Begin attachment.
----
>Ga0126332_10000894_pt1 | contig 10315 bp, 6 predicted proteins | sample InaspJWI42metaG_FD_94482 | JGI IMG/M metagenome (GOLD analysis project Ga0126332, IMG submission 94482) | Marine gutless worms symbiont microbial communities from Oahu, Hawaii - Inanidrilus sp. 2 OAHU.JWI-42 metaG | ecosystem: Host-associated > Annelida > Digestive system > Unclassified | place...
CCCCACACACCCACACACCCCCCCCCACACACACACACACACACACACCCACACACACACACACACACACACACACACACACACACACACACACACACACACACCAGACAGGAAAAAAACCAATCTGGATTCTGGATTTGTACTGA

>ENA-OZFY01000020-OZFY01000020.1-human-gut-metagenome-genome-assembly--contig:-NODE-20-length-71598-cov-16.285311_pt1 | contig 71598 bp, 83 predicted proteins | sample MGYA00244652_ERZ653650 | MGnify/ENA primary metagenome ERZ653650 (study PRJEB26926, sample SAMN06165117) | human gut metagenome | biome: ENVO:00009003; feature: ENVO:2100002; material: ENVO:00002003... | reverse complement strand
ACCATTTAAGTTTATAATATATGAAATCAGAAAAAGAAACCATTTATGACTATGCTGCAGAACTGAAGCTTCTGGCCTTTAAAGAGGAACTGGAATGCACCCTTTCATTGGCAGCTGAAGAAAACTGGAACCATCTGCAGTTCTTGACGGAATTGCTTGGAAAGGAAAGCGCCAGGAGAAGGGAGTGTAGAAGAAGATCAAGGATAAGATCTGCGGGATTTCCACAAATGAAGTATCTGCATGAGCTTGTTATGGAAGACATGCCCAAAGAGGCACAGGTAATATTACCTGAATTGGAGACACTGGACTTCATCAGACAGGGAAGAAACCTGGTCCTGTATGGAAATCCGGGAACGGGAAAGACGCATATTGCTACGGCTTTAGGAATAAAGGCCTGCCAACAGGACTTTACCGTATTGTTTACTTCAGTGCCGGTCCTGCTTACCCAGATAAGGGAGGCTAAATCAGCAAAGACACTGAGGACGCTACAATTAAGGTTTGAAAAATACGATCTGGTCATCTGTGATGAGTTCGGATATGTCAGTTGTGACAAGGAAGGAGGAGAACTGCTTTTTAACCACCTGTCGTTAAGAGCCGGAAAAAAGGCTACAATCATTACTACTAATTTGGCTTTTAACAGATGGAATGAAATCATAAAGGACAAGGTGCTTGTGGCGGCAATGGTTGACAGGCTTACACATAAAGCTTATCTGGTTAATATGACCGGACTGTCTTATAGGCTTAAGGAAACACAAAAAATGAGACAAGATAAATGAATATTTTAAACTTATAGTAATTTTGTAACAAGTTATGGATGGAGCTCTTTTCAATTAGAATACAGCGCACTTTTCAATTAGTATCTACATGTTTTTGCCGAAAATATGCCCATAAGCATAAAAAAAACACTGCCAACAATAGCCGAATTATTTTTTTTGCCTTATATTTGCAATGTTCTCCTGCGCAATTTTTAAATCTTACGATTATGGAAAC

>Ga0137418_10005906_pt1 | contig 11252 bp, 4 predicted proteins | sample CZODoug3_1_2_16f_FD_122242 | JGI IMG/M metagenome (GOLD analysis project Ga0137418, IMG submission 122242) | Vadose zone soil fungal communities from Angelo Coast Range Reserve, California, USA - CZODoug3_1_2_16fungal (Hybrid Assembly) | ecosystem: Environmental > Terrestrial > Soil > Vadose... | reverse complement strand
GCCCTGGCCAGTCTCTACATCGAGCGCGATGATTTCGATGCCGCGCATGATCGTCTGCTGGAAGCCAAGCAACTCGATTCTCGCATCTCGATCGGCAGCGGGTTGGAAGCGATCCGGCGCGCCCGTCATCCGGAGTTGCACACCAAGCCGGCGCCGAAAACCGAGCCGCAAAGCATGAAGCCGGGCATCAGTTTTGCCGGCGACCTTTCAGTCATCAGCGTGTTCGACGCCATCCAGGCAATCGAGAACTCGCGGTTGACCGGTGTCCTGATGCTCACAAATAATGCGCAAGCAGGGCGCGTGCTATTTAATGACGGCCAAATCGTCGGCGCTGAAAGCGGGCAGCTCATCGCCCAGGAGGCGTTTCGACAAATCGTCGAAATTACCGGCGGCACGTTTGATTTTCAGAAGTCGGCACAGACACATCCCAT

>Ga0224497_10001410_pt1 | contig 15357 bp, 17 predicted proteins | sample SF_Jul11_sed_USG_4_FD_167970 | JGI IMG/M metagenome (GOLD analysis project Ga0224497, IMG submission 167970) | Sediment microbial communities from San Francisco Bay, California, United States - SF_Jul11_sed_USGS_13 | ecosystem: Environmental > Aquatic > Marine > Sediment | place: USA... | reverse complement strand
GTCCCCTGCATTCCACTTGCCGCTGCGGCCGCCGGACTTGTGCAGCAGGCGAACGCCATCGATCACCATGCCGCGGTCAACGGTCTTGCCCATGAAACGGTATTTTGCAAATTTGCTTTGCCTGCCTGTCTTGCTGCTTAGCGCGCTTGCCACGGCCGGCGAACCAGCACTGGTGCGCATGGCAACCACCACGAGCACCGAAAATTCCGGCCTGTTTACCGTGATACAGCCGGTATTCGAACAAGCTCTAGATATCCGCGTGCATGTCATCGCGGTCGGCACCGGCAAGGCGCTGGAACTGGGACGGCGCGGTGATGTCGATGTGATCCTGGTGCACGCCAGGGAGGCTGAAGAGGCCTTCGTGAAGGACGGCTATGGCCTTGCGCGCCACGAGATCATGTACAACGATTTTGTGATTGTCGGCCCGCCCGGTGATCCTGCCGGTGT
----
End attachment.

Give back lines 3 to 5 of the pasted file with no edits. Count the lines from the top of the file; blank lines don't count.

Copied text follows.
>ENA-OZFY01000020-OZFY01000020.1-human-gut-metagenome-genome-assembly--contig:-NODE-20-length-71598-cov-16.285311_pt1 | contig 71598 bp, 83 predicted proteins | sample MGYA00244652_ERZ653650 | MGnify/ENA primary metagenome ERZ653650 (study PRJEB26926, sample SAMN06165117) | human gut metagenome | biome: ENVO:00009003; feature: ENVO:2100002; material: ENVO:00002003... | reverse complement strand
ACCATTTAAGTTTATAATATATGAAATCAGAAAAAGAAACCATTTATGACTATGCTGCAGAACTGAAGCTTCTGGCCTTTAAAGAGGAACTGGAATGCACCCTTTCATTGGCAGCTGAAGAAAACTGGAACCATCTGCAGTTCTTGACGGAATTGCTTGGAAAGGAAAGCGCCAGGAGAAGGGAGTGTAGAAGAAGATCAAGGATAAGATCTGCGGGATTTCCACAAATGAAGTATCTGCATGAGCTTGTTATGGAAGACATGCCCAAAGAGGCACAGGTAATATTACCTGAATTGGAGACACTGGACTTCATCAGACAGGGAAGAAACCTGGTCCTGTATGGAAATCCGGGAACGGGAAAGACGCATATTGCTACGGCTTTAGGAATAAAGGCCTGCCAACAGGACTTTACCGTATTGTTTACTTCAGTGCCGGTCCTGCTTACCCAGATAAGGGAGGCTAAATCAGCAAAGACACTGAGGACGCTACAATTAAGGTTTGAAAAATACGATCTGGTCATCTGTGATGAGTTCGGATATGTCAGTTGTGACAAGGAAGGAGGAGAACTGCTTTTTAACCACCTGTCGTTAAGAGCCGGAAAAAAGGCTACAATCATTACTACTAATTTGGCTTTTAACAGATGGAATGAAATCATAAAGGACAAGGTGCTTGTGGCGGCAATGGTTGACAGGCTTACACATAAAGCTTATCTGGTTAATATGACCGGACTGTCTTATAGGCTTAAGGAAACACAAAAAATGAGACAAGATAAATGAATATTTTAAACTTATAGTAATTTTGTAACAAGTTATGGATGGAGCTCTTTTCAATTAGAATACAGCGCACTTTTCAATTAGTATCTACATGTTTTTGCCGAAAATATGCCCATAAGCATAAAAAAAACACTGCCAACAATAGCCGAATTATTTTTTTTGCCTTATATTTGCAATGTTCTCCTGCGCAATTTTTAAATCTTACGATTATGGAAAC

>Ga0137418_10005906_pt1 | contig 11252 bp, 4 predicted proteins | sample CZODoug3_1_2_16f_FD_122242 | JGI IMG/M metagenome (GOLD analysis project Ga0137418, IMG submission 122242) | Vadose zone soil fungal communities from Angelo Coast Range Reserve, California, USA - CZODoug3_1_2_16fungal (Hybrid Assembly) | ecosystem: Environmental > Terrestrial > Soil > Vadose... | reverse complement strand